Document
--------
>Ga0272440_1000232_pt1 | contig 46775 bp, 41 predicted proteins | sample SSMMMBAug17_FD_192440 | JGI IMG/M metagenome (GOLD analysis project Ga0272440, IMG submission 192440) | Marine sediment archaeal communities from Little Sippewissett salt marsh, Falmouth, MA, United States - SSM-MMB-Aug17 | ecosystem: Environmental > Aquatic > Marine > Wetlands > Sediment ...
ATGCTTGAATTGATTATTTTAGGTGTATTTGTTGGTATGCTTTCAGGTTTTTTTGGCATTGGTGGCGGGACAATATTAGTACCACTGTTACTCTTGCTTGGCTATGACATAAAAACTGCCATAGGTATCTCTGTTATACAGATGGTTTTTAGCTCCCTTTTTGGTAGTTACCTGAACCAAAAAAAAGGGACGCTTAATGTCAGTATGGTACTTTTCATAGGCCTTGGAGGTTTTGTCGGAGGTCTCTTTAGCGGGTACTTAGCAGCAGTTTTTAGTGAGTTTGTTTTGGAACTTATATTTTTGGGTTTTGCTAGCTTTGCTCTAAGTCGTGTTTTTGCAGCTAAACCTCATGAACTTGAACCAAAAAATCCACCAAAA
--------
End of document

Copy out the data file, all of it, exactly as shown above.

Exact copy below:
>Ga0272440_1000232_pt1 | contig 46775 bp, 41 predicted proteins | sample SSMMMBAug17_FD_192440 | JGI IMG/M metagenome (GOLD analysis project Ga0272440, IMG submission 192440) | Marine sediment archaeal communities from Little Sippewissett salt marsh, Falmouth, MA, United States - SSM-MMB-Aug17 | ecosystem: Environmental > Aquatic > Marine > Wetlands > Sediment ...
ATGCTTGAATTGATTATTTTAGGTGTATTTGTTGGTATGCTTTCAGGTTTTTTTGGCATTGGTGGCGGGACAATATTAGTACCACTGTTACTCTTGCTTGGCTATGACATAAAAACTGCCATAGGTATCTCTGTTATACAGATGGTTTTTAGCTCCCTTTTTGGTAGTTACCTGAACCAAAAAAAAGGGACGCTTAATGTCAGTATGGTACTTTTCATAGGCCTTGGAGGTTTTGTCGGAGGTCTCTTTAGCGGGTACTTAGCAGCAGTTTTTAGTGAGTTTGTTTTGGAACTTATATTTTTGGGTTTTGCTAGCTTTGCTCTAAGTCGTGTTTTTGCAGCTAAACCTCATGAACTTGAACCAAAAAATCCACCAAAA